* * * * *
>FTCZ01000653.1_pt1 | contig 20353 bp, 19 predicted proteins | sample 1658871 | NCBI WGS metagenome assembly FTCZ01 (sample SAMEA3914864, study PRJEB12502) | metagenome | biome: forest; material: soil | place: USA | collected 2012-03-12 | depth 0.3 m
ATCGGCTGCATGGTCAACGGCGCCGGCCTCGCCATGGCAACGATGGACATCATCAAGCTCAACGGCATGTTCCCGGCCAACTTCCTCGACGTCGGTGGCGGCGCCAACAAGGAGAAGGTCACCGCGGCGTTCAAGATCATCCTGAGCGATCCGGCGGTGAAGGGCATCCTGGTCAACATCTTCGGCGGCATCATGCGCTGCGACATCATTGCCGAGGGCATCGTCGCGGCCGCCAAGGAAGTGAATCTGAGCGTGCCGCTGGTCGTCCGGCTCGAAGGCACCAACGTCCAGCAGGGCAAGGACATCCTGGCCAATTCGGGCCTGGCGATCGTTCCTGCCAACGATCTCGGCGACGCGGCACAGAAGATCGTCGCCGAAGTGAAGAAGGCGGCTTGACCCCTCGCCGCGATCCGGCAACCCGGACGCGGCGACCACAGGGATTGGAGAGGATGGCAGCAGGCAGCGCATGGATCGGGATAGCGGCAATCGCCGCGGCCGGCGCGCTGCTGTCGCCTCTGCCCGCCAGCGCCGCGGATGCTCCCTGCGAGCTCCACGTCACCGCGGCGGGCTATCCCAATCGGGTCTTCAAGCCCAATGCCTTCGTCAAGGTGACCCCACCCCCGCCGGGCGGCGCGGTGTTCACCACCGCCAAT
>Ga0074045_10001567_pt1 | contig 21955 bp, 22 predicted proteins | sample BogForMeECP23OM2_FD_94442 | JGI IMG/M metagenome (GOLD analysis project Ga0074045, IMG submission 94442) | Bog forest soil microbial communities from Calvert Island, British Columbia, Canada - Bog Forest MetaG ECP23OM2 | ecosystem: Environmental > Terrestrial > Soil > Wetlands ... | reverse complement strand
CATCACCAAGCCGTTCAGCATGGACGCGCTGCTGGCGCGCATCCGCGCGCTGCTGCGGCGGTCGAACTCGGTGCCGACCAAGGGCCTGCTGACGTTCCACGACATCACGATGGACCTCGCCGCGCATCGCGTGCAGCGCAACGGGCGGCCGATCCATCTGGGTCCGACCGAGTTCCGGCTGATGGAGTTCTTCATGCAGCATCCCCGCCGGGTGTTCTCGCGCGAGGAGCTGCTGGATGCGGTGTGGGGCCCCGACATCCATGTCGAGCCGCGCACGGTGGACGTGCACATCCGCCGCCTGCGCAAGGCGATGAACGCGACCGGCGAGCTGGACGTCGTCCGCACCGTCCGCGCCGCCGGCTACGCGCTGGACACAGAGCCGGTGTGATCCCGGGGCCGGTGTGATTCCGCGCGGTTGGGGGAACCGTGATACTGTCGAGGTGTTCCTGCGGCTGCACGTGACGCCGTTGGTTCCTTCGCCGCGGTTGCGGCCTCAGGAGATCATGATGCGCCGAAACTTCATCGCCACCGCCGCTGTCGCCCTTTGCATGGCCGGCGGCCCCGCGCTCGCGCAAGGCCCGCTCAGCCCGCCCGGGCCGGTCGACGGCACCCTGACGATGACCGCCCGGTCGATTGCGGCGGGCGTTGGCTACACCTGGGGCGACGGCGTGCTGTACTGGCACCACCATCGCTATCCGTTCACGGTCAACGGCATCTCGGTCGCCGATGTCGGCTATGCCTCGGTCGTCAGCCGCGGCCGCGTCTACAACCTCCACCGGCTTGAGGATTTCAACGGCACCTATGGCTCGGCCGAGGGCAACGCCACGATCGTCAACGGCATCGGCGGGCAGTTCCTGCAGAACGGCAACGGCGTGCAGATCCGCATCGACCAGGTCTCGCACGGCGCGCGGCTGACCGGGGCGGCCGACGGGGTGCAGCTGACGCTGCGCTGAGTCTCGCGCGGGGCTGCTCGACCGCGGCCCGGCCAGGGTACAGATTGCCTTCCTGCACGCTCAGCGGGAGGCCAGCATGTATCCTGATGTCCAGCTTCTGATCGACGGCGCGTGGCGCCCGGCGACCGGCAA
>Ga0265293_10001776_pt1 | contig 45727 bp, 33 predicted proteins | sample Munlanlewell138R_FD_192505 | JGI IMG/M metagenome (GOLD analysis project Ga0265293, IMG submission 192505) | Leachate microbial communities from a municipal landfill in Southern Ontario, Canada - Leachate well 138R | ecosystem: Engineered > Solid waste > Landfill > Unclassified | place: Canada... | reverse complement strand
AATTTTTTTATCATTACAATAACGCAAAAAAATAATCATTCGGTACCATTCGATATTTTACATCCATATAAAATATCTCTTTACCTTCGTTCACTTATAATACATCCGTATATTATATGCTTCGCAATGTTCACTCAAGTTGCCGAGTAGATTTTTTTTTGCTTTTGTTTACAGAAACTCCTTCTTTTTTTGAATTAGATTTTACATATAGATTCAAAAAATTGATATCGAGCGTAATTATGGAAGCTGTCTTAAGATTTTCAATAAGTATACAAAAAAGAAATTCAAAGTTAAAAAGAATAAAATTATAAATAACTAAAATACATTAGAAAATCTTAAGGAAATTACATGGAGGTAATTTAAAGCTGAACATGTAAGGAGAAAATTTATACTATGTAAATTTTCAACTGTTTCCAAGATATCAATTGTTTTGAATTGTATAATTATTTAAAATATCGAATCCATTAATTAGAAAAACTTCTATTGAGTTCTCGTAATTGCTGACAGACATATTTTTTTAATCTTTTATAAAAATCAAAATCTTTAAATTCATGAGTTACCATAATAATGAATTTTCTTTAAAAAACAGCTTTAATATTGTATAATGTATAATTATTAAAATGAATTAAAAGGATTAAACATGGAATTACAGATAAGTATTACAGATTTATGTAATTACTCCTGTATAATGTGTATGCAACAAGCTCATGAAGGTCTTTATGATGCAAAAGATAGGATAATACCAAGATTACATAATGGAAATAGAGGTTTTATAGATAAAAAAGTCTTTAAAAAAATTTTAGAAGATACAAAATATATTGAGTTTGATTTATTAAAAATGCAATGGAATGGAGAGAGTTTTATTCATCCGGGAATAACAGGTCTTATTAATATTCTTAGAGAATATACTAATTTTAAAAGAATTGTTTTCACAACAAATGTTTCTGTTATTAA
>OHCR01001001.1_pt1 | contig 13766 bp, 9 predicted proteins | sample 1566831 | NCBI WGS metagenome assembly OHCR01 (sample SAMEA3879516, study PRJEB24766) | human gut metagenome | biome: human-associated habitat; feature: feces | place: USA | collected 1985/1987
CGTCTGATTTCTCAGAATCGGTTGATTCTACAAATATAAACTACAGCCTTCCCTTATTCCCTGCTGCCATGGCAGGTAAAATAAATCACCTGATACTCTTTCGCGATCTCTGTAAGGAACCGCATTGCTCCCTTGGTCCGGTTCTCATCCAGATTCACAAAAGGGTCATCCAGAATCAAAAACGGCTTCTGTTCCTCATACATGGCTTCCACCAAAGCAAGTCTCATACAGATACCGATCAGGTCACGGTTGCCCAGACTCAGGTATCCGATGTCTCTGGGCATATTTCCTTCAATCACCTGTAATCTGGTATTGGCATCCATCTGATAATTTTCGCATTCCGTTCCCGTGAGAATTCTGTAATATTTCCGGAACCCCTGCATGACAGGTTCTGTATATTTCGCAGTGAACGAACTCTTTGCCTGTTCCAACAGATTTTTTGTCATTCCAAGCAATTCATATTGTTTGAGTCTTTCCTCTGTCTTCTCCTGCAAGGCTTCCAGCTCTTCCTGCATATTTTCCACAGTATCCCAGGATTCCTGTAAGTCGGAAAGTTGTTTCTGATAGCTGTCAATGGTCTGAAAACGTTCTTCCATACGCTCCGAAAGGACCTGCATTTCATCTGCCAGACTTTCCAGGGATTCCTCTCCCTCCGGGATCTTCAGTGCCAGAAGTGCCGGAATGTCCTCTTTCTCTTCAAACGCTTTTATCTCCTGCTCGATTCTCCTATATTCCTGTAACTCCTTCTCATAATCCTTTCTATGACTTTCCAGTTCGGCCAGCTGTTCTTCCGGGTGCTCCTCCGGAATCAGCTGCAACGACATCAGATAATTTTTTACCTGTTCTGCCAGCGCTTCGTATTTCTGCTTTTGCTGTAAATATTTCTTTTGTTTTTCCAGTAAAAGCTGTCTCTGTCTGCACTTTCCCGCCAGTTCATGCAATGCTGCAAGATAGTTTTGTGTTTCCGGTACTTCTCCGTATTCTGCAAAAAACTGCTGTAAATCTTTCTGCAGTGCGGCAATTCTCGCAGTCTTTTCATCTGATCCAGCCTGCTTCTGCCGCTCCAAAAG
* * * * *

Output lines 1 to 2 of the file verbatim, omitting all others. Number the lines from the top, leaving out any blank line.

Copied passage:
>FTCZ01000653.1_pt1 | contig 20353 bp, 19 predicted proteins | sample 1658871 | NCBI WGS metagenome assembly FTCZ01 (sample SAMEA3914864, study PRJEB12502) | metagenome | biome: forest; material: soil | place: USA | collected 2012-03-12 | depth 0.3 m
ATCGGCTGCATGGTCAACGGCGCCGGCCTCGCCATGGCAACGATGGACATCATCAAGCTCAACGGCATGTTCCCGGCCAACTTCCTCGACGTCGGTGGCGGCGCCAACAAGGAGAAGGTCACCGCGGCGTTCAAGATCATCCTGAGCGATCCGGCGGTGAAGGGCATCCTGGTCAACATCTTCGGCGGCATCATGCGCTGCGACATCATTGCCGAGGGCATCGTCGCGGCCGCCAAGGAAGTGAATCTGAGCGTGCCGCTGGTCGTCCGGCTCGAAGGCACCAACGTCCAGCAGGGCAAGGACATCCTGGCCAATTCGGGCCTGGCGATCGTTCCTGCCAACGATCTCGGCGACGCGGCACAGAAGATCGTCGCCGAAGTGAAGAAGGCGGCTTGACCCCTCGCCGCGATCCGGCAACCCGGACGCGGCGACCACAGGGATTGGAGAGGATGGCAGCAGGCAGCGCATGGATCGGGATAGCGGCAATCGCCGCGGCCGGCGCGCTGCTGTCGCCTCTGCCCGCCAGCGCCGCGGATGCTCCCTGCGAGCTCCACGTCACCGCGGCGGGCTATCCCAATCGGGTCTTCAAGCCCAATGCCTTCGTCAAGGTGACCCCACCCCCGCCGGGCGGCGCGGTGTTCACCACCGCCAAT